A Play A Pie and A Pint: His Final Bow
Superb two-hander meditates on the performances and evil deeds of men
There is dying onstage, then there is DYING onstage. Peter Arnott's slow-burner for PPP bears many of his trademarks, such as dense, intellectual dialogue punctured by moments of real knockabout comedy. This one though, is an extended riff on how some people struggle to reconcile real life with performance. Ken Alexander directs a brilliant twosome in the shape of Alex Fthenakis as sweet, starstruck young Davey, a gullible right-hand man to thespian John Wilkes Booth (James Mackenzie) the inveterate bigot who has killed President Abraham Lincoln in April 1865 at Ford Theatre, in opposition to the President's libertarian values. The men have fled, with Wilkes Booth hobbling on crutches, and are hiding out from the Bluecoats, The US Federation Army.
Mackenzie's bullish rhetoric of course cannot help but draw modern-day parallels with the present-day President Trump, indeed, there is an allusion to 'alternative facts', and a focus on a man impervious to even the smallest slight in criticism. He even has the daily newspaper's headlines on his murder read to him as a stinging critique. There is much too in the way of Stoppard's Rosencrantz and Guildenstern Are Dead, with overwrought gestures of melodrama ticklishly portrayed, culminating in a re-branding of Wilkes Booth as a simple, misunderstood soul, with a nod to his role as Shakespeare's Brutus in Julius Caesar interlaced into the narrative, replete with a soppy soundtrack, running counter to the splenetic, racist monologues about America as a 'racial melange'.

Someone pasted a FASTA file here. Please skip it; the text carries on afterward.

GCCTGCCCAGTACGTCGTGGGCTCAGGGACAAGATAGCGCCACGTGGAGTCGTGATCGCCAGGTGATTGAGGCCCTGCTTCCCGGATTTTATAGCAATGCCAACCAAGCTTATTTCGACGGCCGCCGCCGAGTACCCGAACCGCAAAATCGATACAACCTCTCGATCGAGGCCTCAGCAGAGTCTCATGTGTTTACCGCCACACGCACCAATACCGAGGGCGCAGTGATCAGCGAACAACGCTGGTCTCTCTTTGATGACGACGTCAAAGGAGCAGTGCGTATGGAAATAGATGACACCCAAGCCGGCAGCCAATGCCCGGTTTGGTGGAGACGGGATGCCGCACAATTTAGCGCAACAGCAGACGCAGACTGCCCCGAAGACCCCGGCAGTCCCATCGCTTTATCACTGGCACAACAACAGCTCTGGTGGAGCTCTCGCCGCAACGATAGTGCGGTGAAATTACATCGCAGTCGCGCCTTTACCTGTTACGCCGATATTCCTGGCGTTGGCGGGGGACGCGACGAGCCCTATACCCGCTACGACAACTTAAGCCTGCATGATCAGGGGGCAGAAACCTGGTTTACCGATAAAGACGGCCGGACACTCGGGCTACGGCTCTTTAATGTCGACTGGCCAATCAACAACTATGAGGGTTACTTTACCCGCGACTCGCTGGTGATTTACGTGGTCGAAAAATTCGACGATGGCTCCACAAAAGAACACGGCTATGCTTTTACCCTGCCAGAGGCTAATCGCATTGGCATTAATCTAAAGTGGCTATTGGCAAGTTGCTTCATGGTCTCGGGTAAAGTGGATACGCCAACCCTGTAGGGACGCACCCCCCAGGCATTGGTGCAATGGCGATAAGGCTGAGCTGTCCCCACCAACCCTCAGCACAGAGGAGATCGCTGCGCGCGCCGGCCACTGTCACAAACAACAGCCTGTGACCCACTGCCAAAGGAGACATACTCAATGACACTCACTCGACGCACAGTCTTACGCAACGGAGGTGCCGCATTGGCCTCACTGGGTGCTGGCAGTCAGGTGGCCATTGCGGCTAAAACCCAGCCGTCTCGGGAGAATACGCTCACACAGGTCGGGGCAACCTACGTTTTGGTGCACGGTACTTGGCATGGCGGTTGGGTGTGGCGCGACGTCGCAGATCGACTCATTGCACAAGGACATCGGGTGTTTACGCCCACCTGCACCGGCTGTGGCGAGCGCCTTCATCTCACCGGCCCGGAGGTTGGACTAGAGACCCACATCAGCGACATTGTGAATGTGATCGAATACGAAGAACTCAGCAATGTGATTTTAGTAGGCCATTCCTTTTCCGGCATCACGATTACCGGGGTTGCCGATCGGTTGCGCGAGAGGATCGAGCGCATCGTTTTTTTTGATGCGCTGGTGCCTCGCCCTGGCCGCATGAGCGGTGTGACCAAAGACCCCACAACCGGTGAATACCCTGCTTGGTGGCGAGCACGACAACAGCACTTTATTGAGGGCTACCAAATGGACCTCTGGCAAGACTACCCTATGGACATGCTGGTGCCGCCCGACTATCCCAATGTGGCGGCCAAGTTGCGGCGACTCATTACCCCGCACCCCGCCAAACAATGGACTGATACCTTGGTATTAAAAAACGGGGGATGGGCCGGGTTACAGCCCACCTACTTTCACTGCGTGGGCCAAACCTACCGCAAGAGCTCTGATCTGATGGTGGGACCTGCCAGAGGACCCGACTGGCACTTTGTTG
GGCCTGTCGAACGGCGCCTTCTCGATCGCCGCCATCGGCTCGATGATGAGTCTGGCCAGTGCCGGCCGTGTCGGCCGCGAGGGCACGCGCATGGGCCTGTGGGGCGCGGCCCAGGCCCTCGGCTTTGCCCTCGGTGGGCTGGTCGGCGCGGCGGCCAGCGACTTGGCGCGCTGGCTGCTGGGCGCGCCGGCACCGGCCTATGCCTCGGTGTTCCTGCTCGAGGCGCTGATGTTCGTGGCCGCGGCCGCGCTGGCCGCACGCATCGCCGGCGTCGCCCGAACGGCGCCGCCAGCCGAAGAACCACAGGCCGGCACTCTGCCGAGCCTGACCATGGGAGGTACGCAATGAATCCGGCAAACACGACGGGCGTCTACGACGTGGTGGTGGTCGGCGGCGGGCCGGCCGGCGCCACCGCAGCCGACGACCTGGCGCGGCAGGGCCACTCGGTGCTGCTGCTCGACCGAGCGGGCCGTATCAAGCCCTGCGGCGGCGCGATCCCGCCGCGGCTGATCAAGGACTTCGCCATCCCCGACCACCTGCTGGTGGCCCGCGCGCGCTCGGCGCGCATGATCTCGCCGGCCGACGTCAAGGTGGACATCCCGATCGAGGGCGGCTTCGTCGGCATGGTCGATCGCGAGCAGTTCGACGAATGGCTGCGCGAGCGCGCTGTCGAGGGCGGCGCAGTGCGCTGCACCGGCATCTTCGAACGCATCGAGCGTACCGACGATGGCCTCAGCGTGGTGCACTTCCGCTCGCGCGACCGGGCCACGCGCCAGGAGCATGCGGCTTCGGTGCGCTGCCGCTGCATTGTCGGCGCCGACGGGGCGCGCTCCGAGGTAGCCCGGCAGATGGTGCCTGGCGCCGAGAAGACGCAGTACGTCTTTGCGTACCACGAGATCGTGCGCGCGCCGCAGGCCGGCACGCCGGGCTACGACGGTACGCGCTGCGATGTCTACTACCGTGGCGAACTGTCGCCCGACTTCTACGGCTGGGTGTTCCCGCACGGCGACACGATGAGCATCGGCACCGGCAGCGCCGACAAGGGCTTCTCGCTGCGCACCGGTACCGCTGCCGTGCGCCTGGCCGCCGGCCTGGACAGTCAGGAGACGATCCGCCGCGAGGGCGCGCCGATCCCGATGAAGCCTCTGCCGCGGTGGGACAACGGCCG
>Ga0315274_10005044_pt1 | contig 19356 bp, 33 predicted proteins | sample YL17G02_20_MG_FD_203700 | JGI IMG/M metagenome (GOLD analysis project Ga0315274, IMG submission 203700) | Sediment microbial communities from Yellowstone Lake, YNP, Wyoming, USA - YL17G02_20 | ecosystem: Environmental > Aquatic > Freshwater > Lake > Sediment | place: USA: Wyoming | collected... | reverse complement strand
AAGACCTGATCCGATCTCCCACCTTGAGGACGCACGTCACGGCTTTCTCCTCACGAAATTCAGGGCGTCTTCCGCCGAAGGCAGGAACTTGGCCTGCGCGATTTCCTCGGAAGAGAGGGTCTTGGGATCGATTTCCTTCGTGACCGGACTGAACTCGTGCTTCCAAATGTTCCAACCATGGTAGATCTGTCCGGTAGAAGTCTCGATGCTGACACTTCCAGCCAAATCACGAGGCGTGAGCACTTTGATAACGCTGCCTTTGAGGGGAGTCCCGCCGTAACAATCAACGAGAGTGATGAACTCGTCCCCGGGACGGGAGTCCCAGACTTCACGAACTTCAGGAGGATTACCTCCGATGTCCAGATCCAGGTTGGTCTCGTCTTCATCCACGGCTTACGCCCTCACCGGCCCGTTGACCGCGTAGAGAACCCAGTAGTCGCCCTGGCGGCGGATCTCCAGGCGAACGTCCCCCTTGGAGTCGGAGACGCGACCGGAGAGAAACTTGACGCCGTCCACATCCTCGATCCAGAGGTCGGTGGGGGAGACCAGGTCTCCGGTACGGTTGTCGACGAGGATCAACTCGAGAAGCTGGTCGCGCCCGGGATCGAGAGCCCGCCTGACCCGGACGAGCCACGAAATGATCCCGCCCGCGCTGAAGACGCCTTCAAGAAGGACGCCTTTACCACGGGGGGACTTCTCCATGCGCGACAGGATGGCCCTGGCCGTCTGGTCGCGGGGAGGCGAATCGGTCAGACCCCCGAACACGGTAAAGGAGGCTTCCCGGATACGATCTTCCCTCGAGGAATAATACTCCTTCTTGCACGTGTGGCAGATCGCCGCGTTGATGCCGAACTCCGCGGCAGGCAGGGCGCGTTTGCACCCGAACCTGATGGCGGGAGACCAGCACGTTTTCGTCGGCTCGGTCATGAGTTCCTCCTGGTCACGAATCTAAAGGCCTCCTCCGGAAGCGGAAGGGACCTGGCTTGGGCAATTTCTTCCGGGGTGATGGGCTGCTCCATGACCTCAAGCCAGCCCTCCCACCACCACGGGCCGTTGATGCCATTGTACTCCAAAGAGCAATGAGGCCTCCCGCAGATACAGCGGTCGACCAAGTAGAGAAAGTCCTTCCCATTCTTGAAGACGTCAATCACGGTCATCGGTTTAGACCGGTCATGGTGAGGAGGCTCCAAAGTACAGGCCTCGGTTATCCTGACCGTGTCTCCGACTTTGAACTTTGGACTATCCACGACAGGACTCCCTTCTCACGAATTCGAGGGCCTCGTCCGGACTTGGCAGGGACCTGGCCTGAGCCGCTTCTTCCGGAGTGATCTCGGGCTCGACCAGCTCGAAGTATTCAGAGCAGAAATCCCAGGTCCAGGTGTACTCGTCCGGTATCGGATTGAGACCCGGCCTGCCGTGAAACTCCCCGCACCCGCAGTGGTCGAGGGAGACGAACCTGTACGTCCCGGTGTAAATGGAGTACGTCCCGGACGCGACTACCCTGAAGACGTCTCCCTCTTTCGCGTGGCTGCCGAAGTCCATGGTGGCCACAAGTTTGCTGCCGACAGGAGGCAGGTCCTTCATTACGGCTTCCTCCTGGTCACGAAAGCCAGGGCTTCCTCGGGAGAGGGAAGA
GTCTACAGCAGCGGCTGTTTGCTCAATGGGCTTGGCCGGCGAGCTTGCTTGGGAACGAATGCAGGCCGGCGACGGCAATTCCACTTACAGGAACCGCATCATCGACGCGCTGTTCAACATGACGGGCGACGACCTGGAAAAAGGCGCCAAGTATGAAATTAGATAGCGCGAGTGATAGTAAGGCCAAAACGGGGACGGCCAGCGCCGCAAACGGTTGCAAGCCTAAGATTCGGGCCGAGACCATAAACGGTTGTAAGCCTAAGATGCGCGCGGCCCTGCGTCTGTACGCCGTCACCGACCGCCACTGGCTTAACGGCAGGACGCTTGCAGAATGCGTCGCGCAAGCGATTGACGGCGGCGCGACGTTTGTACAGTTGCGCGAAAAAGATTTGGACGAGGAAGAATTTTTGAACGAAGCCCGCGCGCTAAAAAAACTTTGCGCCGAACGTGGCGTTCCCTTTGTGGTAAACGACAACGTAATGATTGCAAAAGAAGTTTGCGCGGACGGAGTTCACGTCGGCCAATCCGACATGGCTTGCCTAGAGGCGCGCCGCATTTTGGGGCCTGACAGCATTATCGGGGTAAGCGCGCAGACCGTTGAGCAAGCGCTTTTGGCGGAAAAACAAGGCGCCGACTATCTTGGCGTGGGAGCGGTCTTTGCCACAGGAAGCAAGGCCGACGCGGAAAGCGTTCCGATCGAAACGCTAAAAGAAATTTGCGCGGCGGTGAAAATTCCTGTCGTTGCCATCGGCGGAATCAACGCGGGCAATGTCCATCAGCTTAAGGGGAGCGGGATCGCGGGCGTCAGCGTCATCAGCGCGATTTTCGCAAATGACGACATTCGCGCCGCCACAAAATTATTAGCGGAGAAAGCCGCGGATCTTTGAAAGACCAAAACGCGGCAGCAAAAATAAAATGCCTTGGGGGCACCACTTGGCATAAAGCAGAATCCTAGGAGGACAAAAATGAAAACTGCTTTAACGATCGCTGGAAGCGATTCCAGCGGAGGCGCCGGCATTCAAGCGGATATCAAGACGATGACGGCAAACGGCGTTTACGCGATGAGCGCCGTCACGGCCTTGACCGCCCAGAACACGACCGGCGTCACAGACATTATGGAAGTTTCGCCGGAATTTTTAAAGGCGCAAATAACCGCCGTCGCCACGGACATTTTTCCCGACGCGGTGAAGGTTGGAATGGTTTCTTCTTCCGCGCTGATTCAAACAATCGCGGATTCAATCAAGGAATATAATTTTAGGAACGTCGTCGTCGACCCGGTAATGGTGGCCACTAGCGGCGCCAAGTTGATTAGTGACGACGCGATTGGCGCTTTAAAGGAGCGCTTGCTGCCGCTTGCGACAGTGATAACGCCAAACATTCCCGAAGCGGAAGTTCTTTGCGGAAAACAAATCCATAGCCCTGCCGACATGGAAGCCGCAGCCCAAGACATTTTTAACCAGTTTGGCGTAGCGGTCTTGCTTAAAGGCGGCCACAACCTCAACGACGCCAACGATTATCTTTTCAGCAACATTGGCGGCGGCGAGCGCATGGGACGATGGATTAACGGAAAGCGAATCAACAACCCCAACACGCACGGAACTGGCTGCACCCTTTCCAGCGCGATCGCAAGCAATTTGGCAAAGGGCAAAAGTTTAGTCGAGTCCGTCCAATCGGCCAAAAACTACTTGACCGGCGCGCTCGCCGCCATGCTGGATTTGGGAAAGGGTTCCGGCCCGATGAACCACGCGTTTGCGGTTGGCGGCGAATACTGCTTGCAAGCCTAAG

Knotty and bold, the script's tone turns and turns again, with Davey's realisation that the man he idolised is an extremist, always 'on', a narcissist of the worst kind. Fthenakis and Mackenzie are both excellent, by turns savage and subtle. The irony, Arnott suggests, is that Wilkes Booth sealed his fate on that day, remembered as an assassin forever, not one who 'slayed' people while enjoying a successful acting career.
A co-production between Oran Mor, Traverse theatre and Aberdeen Performing Arts. Reviewed at Oran Mor.